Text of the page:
The fall lineups across all the major networks are shaping up to be some of the biggest we’ve ever seen. The new offerings cover everything from superheroes to adaptations from popular movies, following a new formula that’s become the status quo for television. Each network has at least one big show to unveil, complemented by an avalanche of other shows. What CBS has done though is reshuffle their entire lineup to meet the changing standards of audiences.
CBS was once known for its three-camera sitcoms, drawing in massive viewership for shows like Big Bang Theory, Two and a Half Men, and How I Met Your Mother. Big Bang Theory is the only one of the three that remains now, and the network is content to make that its final bastion for laugh-track comedy. Two Broke Girls has been benched until 2016, and a new guard has entered the fray to solidify CBS as a network specializing in compelling dramas rather than Chuck Lorre-led sitcoms.
This one has arguably been CBS’s most talked-about upcoming series, and for a good reason. Initial buzz for it was positive, with it acting as the first female-led superhero show to debut in this new era of comic book adaptations. But then the first-look trailer hit the web, and skepticism abounded.
At least based on the footage we saw, it seemed to portray our titular hero as a frazzled stereotypical rom-com character who happened to be Superman’s cousin. Showrunner Greg Berlanti (Arrow, The Flash) has shown some significant struggles in his portrayals of women on both his CW shows, usually relegating them to classic gender roles as little more than love interests. That being so, it was only a trailer, so maybe the full series will be a marked improvement over what little we’ve seen so far.
Each network seems to have their token movie adaptation: Fox has Minority Report, and ABC has Uncle Buck. CBS’s takes from the Bradley Cooper-led Limitless, the story of a man with enhanced cognitive abilities given to him by a super-drug. Cooper (an executive producer on the show) will pop in for occasional cameo appearances, but for the most part it’ll be led by Jake McDorman.
The story follows McDorman’s character Brian Finch, a man who takes the miracle brain drug and uses it to help the FBI solve murder cases. The intrigue appears to go far deeper than simply a crime procedural, given the drug’s ability to turn Finch into “the smartest man in the world” for the 12 or so hours it lasts. It certainly helps having the original star behind the project, something that could very well act as a creative anchor to keep the narrative steady.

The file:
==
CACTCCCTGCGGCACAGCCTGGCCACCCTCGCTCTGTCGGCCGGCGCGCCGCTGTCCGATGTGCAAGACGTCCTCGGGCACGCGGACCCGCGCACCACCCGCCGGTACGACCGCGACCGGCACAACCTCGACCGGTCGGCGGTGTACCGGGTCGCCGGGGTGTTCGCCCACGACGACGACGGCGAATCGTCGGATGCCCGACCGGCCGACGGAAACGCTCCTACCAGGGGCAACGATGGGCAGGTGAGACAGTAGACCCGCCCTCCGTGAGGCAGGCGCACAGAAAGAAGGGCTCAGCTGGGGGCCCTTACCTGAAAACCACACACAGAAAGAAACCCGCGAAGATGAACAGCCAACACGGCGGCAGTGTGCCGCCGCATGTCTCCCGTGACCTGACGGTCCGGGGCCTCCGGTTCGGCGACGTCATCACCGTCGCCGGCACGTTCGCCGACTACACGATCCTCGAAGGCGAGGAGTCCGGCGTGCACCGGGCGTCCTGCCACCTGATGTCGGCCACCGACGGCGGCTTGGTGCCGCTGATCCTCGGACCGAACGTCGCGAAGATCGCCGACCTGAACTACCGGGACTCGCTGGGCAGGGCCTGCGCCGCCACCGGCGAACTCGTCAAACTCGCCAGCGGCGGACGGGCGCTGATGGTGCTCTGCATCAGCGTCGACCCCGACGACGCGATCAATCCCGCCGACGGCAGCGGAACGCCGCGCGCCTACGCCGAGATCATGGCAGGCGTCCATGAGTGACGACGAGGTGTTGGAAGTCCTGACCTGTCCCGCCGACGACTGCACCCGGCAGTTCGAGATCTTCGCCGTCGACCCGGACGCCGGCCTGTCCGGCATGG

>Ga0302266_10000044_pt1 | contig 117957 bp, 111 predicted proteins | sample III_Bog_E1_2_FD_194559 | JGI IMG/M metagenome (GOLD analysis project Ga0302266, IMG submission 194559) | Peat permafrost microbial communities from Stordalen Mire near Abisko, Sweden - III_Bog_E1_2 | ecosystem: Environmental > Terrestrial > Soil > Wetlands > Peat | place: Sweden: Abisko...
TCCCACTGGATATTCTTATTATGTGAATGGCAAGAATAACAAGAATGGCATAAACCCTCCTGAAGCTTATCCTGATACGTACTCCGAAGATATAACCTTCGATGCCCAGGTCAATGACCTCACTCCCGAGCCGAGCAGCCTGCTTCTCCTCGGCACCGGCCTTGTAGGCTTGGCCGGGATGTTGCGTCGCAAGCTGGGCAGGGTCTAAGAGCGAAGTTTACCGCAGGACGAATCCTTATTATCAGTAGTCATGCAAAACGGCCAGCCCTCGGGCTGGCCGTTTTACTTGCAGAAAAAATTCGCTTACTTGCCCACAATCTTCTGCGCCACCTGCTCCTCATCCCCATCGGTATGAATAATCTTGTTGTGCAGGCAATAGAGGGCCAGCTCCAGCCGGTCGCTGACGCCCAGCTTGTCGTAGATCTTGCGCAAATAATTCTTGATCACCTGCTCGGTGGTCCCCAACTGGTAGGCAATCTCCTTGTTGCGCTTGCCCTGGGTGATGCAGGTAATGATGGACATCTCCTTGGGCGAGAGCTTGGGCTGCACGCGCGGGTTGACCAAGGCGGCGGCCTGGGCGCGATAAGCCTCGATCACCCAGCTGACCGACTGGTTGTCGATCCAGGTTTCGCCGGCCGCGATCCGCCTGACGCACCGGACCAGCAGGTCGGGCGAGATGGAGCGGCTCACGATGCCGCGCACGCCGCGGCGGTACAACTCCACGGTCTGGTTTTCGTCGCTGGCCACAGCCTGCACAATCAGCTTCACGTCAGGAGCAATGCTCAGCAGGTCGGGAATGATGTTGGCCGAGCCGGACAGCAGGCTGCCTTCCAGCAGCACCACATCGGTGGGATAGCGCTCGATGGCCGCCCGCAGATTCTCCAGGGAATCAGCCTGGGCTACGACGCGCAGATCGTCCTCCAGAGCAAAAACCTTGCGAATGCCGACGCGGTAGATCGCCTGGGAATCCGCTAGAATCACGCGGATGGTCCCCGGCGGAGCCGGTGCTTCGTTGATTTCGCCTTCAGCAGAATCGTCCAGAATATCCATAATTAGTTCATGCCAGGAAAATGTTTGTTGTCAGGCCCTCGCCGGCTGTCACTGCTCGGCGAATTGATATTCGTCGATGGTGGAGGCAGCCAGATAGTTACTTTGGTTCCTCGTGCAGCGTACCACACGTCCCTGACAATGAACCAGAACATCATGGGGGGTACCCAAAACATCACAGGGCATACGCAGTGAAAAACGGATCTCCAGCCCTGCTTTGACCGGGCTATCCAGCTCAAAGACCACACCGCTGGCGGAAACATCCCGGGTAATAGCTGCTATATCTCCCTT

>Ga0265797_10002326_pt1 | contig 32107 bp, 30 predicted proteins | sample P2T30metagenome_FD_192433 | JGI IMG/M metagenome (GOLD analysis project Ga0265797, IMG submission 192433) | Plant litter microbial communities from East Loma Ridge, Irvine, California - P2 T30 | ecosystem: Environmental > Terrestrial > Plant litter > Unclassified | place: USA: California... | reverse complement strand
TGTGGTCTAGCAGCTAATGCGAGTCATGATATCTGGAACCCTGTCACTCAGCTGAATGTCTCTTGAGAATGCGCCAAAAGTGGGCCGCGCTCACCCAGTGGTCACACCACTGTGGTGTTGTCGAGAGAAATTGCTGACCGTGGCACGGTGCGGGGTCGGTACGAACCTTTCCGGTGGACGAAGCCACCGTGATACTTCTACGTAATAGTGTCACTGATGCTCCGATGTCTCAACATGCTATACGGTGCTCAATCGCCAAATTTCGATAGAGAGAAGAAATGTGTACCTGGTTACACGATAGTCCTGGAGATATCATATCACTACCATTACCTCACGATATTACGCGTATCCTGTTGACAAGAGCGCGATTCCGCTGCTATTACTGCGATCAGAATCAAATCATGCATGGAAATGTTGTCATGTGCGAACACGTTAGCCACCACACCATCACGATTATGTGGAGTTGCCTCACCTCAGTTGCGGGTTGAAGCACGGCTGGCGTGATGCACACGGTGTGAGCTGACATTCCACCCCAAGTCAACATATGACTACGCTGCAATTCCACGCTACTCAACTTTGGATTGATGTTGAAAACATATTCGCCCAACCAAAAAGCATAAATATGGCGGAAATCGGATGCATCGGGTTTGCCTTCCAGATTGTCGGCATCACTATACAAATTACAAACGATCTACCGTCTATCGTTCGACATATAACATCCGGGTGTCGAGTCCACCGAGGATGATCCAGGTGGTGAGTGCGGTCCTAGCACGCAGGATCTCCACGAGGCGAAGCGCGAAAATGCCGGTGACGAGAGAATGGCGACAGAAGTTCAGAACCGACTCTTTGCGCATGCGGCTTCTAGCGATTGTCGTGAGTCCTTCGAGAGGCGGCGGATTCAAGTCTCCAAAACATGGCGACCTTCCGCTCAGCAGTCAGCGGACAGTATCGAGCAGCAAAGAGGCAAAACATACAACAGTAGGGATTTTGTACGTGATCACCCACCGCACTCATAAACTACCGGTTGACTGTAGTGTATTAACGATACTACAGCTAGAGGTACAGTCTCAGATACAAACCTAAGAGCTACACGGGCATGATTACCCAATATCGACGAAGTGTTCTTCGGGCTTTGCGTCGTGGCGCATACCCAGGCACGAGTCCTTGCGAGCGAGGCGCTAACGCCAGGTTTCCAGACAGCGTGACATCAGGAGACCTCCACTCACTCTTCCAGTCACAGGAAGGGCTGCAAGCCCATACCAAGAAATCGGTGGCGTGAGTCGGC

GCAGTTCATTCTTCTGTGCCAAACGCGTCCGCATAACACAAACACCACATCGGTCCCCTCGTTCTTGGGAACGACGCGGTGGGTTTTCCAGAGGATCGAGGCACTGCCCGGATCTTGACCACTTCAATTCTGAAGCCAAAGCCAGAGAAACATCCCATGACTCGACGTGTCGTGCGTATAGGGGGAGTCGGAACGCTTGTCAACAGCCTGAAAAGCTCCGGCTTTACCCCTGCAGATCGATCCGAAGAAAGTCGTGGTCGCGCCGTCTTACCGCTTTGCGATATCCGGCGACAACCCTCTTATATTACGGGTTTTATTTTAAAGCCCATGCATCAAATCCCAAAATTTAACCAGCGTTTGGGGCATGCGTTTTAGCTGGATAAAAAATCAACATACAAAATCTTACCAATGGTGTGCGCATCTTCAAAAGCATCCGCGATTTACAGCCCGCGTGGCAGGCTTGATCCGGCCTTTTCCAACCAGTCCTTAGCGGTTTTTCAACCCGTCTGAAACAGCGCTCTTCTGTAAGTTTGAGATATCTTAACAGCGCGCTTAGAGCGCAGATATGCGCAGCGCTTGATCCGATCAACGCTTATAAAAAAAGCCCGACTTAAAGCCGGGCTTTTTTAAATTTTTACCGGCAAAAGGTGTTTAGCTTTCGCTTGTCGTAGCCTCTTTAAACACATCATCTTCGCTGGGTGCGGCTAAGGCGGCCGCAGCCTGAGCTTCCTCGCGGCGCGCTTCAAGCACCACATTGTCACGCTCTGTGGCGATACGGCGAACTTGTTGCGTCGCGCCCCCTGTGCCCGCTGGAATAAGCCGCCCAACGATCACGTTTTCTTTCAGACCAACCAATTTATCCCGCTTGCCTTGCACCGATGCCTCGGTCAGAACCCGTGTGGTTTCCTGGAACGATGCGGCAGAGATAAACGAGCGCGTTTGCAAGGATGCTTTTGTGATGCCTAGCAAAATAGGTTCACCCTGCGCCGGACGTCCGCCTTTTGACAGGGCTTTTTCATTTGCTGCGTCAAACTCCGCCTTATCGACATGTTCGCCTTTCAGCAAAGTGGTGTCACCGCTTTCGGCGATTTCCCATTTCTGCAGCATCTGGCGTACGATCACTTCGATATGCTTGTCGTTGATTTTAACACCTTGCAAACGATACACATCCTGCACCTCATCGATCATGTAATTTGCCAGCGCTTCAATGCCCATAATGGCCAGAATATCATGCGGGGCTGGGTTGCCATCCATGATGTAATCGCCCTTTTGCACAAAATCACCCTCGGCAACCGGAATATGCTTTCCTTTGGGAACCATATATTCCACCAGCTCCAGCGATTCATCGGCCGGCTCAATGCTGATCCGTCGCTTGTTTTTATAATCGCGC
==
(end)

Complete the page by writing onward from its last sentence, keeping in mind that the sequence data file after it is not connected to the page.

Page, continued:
3. Angel From Hell
This one of the only comedies CBS is debuting, and even it seems to fall more in the “drama” category. Jane Lynch stars as a guardian angel, showing up out of nowhere to guide Allison, a workaholic with a cheating boyfriend who can’t seem to get her life together. Lynch plays off as a bit of an obsessed stalker in initial appearances, only to reveal herself as a watchful protector who’s been around all of Allison’s life, with the goal of straightening out her charge’s life.
Lynch is finally free of Fox’s Glee, leaving her able to take her considerably comedic talents over to CBS. She seems to be assuming her normal “quirky and charmingly crass” typecast that’s followed her around the last few years, but no one does it better than her. She’ll have a chance to be front and center as the lead personality of Angel From Hell.
4. Life in Pieces
Following the format of ABC’s Modern Family, Life in Pieces tracks individual stories within a large extended family. It won’t feature the talking head faux-documentary style of its predecessor, but it does hit a lot of similar story beats. We have the chaotic center family, the cooky grandparents, and the coming-of-age teenager looking to make his own way in the world. Cliches aside, it’s refreshing to see the fake documentary style forgone for a more typical single-camera format. It makes for more cohesive storytelling, and for a show focusing on multiple perspectives, that becomes imperative.
5. Code Black
It’s been awhile since a new medical drama has hit the airwaves, but with Greys Anatomy running its course over on ABC, there’s no better time than now. Code Black takes us inside the most prestigious Emergency Room in all of Los Angeles, led by your classic “she’s so controversial but also so good so we can’t fire her” doctor. With a fresh batch of interns in the same mold as Scrubs, ER, and Grey’s, Code Black focuses less on the relationship drama and more on the doctoring. Perhaps medical shows have run their course, but we won’t know for sure until we see how well this one does in primetime.
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